Price to Receive USGAs Bob Jones Award
Presented annually since 1955, the USGAs top award is given in recognition of distinguished sportsmanship in golf. The award seeks to recognize a person who emulates Jones spirit, his personal qualities and his attitude toward the game and its players. It will be presented on Feb. 5 at the Associations Annual Meeting in Santa Barbara, Calif.
Now 47, Price was the best player in the game in the 1990s, winning 15 PGA Tour events and another 12 times internationally. His highlight season was 1994 when he won six times, including top finishes at the British Open and PGA Championship, on his way to PGA Tour Player of the Year honors for the second consecutive year. In his overall professional career, he has won 18 times in the U.S. and 23 times internationally.
He has been a professional golfer since 1977 and has ranked among the sports top 50 leading money leaders for the last 18 seasons. He has published books on the golf swing, built golf courses and learned to fly his own helicopter and recently started his own golf apparel company. He also is the only golfer to be ranked among the top 50 of the world rankings since its inception in 1986.
More noticeable, however, is the way Price has shown his personal qualities in his daily routine, with a manner befitting the phrase, Its nice to be important, but its more important to be nice.
To receive this award is a great honor for me, said Price. I have always respected and admired Bob Jones, not only for the way he played golf, but also because of the way he conducted himself both on and off the golf course. Throughout my career, I have strived to achieve the etiquette and sportsmanship that Bob Jones exemplified.
In 2002, Price was the first winner of the ASAP Sports/Jim Murray Award from the Golf Writers Association of America for his consistent and thoughtful cooperation and accommodation to the media. Later that year, he received the annual Payne Stewart Award from the Tour for his respect for the game, his professional conduct and his commitment to charities.
He is as decent and nice to the little old ladies in the parking lot when the TV cameras are nowhere near as he is when hes attempting to close the deal late on a Sunday afternoon before thick galleries, wrote veteran golf writer Bob Verdi on the eve of Prices 2003 induction in to the World Golf Hall of Fame.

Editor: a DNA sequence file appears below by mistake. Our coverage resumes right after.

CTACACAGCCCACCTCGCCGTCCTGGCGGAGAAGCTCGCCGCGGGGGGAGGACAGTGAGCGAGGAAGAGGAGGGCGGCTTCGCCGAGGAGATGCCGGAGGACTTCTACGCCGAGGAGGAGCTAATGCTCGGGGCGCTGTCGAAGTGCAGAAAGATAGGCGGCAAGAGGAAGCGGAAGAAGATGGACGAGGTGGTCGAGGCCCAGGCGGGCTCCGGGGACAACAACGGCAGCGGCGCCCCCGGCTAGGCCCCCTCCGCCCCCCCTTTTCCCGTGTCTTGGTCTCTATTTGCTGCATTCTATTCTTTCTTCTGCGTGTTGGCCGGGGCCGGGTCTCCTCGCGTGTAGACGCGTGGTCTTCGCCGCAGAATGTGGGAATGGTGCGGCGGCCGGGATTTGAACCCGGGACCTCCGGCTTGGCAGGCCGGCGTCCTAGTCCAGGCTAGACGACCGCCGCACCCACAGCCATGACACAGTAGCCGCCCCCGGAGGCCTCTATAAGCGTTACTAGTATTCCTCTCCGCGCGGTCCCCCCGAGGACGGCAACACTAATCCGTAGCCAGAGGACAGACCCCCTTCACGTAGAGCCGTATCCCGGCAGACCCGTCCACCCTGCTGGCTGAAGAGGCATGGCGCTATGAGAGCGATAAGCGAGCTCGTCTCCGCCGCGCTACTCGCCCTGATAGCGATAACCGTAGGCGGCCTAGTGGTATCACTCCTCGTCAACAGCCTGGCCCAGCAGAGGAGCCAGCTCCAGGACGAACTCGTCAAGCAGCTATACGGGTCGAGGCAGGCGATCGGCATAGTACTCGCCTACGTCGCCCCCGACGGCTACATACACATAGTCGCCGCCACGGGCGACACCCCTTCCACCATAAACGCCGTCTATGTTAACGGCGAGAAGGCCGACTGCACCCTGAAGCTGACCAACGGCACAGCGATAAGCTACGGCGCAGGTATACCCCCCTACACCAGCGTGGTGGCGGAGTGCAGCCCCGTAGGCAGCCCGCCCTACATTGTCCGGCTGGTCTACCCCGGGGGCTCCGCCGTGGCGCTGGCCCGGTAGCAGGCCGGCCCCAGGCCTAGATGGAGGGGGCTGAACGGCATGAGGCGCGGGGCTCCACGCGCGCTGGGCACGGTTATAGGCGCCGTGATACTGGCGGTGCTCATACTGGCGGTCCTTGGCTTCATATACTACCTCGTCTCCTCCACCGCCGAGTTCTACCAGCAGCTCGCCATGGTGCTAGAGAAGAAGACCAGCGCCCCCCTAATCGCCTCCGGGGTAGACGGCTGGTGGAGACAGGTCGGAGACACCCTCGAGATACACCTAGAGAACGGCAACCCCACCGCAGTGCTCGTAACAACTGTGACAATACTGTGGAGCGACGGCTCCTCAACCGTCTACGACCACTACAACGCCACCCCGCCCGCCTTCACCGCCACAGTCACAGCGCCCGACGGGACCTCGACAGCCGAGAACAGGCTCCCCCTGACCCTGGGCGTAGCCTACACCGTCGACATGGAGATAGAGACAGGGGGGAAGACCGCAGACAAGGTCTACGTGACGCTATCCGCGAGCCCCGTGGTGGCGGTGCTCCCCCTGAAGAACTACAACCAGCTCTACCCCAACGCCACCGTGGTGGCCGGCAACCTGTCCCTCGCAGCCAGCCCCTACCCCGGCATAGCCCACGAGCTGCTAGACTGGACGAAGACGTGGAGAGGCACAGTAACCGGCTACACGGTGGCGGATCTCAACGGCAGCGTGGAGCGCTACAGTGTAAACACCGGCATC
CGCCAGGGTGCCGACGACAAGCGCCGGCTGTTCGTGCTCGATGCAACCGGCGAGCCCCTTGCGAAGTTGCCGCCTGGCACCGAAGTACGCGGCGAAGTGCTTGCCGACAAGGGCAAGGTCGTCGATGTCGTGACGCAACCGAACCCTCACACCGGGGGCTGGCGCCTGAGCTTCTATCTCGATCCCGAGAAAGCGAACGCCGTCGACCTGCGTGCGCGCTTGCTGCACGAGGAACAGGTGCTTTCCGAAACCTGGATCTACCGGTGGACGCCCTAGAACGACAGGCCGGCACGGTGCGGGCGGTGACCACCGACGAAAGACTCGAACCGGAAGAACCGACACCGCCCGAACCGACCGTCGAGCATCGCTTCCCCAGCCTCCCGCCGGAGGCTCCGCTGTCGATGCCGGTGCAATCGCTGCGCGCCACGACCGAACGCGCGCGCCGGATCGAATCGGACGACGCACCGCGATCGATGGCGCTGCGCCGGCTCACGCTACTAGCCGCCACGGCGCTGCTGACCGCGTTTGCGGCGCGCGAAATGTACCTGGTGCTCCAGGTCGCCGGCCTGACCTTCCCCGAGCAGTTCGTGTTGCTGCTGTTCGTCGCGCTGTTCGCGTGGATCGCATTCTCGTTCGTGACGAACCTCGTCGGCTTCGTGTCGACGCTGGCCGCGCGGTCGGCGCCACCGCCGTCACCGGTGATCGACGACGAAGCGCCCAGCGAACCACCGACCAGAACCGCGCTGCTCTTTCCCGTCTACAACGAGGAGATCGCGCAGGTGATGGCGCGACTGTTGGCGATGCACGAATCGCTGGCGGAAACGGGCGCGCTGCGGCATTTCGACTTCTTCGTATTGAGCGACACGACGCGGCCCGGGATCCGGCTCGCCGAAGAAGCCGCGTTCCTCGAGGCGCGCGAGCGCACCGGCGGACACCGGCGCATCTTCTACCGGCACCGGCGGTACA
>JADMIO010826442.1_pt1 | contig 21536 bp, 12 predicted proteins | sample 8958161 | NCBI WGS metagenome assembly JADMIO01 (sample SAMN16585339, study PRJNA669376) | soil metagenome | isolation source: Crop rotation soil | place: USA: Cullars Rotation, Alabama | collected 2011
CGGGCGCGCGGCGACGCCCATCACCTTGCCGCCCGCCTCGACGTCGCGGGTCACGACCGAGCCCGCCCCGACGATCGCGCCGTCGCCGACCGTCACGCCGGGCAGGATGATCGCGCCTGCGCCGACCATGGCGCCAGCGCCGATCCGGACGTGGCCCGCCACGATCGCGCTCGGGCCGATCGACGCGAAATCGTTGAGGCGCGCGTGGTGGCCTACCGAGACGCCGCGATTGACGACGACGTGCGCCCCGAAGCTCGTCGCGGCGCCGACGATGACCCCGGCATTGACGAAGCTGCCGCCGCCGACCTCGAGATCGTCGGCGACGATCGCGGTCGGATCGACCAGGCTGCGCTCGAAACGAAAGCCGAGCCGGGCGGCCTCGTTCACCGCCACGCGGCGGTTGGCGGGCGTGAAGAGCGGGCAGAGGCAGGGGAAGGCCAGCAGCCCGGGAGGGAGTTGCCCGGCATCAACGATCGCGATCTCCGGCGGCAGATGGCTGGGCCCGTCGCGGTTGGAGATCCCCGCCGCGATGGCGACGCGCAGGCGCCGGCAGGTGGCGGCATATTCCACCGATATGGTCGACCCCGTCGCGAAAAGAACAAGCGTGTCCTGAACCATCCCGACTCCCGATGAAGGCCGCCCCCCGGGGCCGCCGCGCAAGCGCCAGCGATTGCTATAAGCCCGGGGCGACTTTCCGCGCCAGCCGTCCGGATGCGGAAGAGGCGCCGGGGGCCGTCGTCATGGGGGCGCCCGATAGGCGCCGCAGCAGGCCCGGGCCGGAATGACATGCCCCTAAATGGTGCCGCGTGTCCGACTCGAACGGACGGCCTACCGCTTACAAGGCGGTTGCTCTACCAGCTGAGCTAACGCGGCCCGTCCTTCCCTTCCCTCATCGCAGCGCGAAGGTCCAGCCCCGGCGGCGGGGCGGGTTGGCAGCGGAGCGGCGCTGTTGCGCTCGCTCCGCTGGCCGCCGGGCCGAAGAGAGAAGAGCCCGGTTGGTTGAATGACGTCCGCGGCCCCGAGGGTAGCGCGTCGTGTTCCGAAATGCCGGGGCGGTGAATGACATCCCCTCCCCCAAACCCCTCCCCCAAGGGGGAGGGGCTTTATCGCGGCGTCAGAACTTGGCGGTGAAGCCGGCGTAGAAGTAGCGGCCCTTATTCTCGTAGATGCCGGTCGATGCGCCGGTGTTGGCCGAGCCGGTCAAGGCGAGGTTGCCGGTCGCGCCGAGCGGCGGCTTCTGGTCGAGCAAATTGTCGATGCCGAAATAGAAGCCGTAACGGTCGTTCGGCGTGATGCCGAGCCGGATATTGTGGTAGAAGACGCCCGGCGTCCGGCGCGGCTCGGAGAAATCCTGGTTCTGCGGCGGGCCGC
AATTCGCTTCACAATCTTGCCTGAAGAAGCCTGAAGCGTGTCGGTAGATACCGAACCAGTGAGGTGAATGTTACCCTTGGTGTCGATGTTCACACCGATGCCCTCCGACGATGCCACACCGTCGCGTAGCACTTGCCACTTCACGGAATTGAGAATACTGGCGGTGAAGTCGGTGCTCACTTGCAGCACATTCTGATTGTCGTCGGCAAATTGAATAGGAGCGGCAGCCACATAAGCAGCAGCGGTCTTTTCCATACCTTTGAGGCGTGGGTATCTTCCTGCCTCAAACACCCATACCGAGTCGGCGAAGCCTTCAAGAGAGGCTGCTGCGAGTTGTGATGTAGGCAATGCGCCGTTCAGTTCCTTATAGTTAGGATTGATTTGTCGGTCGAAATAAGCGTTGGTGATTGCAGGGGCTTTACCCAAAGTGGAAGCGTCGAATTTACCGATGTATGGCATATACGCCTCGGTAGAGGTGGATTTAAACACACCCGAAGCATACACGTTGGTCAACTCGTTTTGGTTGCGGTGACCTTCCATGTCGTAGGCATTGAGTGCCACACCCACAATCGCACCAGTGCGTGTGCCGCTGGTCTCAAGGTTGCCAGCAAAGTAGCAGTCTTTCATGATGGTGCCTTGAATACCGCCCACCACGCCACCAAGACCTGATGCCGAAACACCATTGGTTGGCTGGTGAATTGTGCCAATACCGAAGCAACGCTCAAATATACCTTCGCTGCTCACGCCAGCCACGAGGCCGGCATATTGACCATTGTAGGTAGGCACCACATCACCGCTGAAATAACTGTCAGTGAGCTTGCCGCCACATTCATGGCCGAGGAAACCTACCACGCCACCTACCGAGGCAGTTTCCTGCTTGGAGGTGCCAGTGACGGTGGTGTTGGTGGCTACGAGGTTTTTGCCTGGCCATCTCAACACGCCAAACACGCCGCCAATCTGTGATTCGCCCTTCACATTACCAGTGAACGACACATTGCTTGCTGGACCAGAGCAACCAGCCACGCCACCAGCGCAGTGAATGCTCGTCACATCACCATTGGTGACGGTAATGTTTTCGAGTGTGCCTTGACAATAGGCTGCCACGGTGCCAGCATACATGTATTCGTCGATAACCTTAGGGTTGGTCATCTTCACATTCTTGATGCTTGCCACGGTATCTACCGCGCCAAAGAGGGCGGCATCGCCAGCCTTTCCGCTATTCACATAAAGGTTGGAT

I think the players recognize what a great guy he is, says Davis Love III of his fellow Tour player. People always ask whos the nicest guy on tour, and Nick Prices name always comes up.
He stood by his long-time friend and caddie, Jeff Squeeky Medlin, while he fought a losing battle with leukemia that came to an end in 1997. He shared the spotlight in happier days with Medlin at the 1994 British Open at Turnberry, Scotland, when the two walked arm-in-arm on to the final green to a thunderous ovation before two-putting for par and the win.
He supports charities that benefit children within Palm Beach County and his native homelands of South Africa and Zimbabwe, formerly Rhodesia. In addition, he formed the Nick Price Junior Golf Foundation in 1997 to support junior golf development in Zimbabwe, a land of 12 million people that is torn with strife and under a strict one-party rule..
He is committed to bettering the life for those around him, particularly his family.
Just last summer when the family ' wife, Sue; Gregory (13), Robyn Frances (11) and Kimberly Rae (8) ' was having a well-earned vacation, Price surprisingly extended the vacation by opting out of the PGA Championship several days before the event.
Nick is one of those people who has a firm grasp on whats important, says Sue. In his soul, he thinks about others. I rarely have seen him become abrupt with anybody. He just wants to give the best of himself in whatever he does.
A resident in the U.S. since the early 1980s, he lives comfortably in Hobe Sound, Fla., but his roots are in Africa.
Born in Durban, South Africa, to English parents, Nick was raised by his mother in Zimbabwe. His father died when he was 10 before getting a chance to introduce him to the game of golf. His older brother, Tim, showed him the game, giving him a left-handed 5-iron for his first club.
The two spent countless hours chipping golf balls through their mothers backyard garden while pretending they were on the best golf layouts and playing for major titles.
On his first trip to the United States, as a 17-year-old, Price won the Junior World Championship in San Diego. He turned professional three years later, in 1977, but in between he learned never to take his good fortune for granted.
During that time, he served 18 months in Rhodesias Air Force, fighting in a civil war that would end in 1980.
The service taught me that golf is not the be-all and end-all in life and that I am fortunate to do something I love, Price says.